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Cast overview, first billed only:
André Watt ...
Joachim Hofer, Lehrer
Hanna Axmann-Rezzori ...
Hanna von Rahlsdorf (as Hanna von Rezzori)
Norbert Kückelmann ...
Fabriksbesitzer Hubert (as Norbert L. Kückelmann)
Pierre Pasquay ...
Leopolds Großvater
Daniel Reinhard ...
Tilo Prückner ...
Max Grothusen ...
Bauer Patzke
Roland Muhr ...
Sebastian Bleisch ...
Kim Parnass ...
Gerhard Sprunkel ...
Bernhard Jenn ...
Reinhard Pütz ...
Eva Pampuch ...
Eggert Langmann


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Plot Keywords:

new german cinema | See All (1) »





Release Date:

18 March 1975 (West Germany)  »

Also Known As:

Schoolmaster Hofer  »

Company Credits

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Technical Specs


| (16 mm)

Sound Mix:


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User Reviews

The Indestructibility of Knowledge
17 December 2007 | by (United States) – See all my reviews

It is a pity that this movie, directed by Peter Lilienthal (1975), one of the initiators of German New Wave, has never been released on VHS or DVD (neither in Europe nor in the U.S.). It is a rare example of a truthful filming of a very touching novel with a huge metaphysical background.

The novel at the base of this film is Günter Herburger's "Hauptlehrer Hofer" (Sammlung Luchterhand, Darmstadt 1975) which tells the story of Main Teacher Hofer who lived during the time of second industrialist revolution and thus in the beginnings of Socio-Economic philosophy as represented by Karl Marx and Friedrich Engels and Radical Individualism represented by Max Stirner. Main Teacher Hofer probably has not gotten by chance the same last name like the Tyrolian freedom fighter Andreas Hofer. Like the latter, Main Teacher Hofer, too, is a fighter, but a fighter for the indestructibility of knowledge. On p. 49 of Herburger's novel, we read: "... that knowledge can only be suppressed, not abolished".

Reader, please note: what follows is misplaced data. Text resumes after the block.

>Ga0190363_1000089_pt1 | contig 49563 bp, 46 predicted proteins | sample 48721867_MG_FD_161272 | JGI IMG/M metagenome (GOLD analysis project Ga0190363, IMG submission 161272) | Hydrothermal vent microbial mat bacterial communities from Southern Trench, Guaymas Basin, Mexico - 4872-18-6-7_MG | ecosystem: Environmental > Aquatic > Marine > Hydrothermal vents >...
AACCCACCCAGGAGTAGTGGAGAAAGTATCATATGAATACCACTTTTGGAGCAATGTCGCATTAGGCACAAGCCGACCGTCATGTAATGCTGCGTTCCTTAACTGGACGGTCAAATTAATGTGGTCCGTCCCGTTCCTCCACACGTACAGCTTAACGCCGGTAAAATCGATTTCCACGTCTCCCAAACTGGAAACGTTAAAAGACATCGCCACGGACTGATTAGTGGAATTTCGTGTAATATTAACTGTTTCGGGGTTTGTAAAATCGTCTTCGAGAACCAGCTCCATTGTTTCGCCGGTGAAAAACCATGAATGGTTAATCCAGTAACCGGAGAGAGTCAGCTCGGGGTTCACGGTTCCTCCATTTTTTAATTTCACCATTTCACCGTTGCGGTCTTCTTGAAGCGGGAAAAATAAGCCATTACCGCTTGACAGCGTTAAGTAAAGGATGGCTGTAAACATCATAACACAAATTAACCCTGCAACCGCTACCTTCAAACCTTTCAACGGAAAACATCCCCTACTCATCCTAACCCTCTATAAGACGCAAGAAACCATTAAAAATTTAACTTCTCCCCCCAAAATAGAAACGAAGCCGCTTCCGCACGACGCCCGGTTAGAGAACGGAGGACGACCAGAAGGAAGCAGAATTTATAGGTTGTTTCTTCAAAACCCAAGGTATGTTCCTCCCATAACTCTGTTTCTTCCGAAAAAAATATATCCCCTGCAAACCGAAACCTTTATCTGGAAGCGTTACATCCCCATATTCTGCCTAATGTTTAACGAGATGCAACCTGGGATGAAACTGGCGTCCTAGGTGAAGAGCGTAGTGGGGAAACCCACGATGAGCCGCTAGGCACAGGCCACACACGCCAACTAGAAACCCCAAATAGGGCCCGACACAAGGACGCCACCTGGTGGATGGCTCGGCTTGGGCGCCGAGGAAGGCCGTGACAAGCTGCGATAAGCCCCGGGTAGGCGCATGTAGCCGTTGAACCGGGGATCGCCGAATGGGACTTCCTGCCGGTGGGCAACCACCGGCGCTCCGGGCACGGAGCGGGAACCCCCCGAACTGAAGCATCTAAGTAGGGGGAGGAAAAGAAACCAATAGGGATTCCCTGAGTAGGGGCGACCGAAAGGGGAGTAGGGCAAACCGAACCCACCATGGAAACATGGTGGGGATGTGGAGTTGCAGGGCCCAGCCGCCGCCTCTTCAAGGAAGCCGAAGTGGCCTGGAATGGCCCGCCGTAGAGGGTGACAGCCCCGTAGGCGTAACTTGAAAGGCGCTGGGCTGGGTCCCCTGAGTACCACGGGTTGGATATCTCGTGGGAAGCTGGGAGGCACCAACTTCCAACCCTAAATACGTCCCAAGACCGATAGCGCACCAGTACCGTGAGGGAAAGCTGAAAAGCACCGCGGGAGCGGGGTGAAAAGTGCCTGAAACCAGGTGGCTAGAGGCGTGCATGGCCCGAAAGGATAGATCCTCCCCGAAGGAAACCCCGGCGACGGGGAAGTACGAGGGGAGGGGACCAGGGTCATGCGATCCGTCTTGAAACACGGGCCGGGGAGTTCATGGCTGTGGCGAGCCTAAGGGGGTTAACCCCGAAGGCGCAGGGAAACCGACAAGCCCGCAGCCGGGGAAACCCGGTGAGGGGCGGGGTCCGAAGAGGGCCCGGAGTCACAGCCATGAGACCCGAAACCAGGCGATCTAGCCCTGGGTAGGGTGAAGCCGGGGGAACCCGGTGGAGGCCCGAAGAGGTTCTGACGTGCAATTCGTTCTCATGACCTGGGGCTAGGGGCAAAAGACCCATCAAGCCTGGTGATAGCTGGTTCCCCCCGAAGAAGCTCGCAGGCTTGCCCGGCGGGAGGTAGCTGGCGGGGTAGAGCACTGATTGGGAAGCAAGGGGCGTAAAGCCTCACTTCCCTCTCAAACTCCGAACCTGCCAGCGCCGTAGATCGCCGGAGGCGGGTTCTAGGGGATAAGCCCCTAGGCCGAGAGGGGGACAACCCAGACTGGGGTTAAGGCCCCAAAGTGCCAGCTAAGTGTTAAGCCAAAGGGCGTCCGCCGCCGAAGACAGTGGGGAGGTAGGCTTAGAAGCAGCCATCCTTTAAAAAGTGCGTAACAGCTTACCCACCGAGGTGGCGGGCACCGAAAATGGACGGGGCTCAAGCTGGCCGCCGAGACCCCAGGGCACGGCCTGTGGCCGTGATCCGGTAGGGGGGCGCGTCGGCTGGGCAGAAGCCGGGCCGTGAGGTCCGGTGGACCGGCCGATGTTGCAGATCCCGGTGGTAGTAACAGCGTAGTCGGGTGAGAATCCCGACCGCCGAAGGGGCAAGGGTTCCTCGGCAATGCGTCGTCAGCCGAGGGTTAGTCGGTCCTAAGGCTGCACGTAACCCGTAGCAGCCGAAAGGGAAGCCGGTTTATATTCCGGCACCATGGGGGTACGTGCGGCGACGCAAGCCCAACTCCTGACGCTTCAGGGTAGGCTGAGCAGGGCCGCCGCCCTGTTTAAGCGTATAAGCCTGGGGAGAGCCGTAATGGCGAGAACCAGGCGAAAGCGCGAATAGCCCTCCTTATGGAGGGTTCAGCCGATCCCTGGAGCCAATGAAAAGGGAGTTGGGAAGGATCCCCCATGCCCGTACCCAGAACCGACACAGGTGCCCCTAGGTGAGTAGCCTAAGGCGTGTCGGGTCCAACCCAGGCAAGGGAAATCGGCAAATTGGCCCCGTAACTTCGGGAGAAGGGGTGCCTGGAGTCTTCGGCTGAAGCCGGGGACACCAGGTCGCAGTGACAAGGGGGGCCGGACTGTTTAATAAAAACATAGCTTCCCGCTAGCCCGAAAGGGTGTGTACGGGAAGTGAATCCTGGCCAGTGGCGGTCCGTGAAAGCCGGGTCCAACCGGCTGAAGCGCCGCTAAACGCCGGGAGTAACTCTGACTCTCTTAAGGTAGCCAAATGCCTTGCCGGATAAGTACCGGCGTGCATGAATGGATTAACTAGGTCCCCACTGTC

Because Main Teacher Hofer is convinced about that, he is willing to suffer social exclusion, the loss of his job and later expatriation of his Bavarian homeland. In gathering knowledge of any kind, he sees the very goal of his life, may this be a new metaphysical insight or a ski-binding which he constructs for his student and girlfriend Beatrice von Zeil. The believing in the indestructibility of knowledge, however, requires qualitative conservation. In a world of pure quantitative knowledge, as represented by modern physics, matter is destructible, mind can only be represented in matter, and information, which lies kind of between matter and mind, vanishes. But where does it vanish, this is the question. Like for the anthroposophists, for Hofer, it stays in this world, and it is probably not by chance either, that just in the supposed life-time of Hofer the first theories of qualitative conservation were emerging, based again on Radical Individualism and one of its continuations, Solipsism. After all, Main Teacher Hofer, whose favorite song is "Yankee Doodle" and his biggest longings are the prairies of the American South-West, demonstrates a faithfulness in his belief of the indestructibility of knowledge that can only be produced by a soul who defines itself not by means of matter, but by means of mind, quite comparable with American pragmatism whose first goal was and is the refusal of metaphysical thinking of the Old World.

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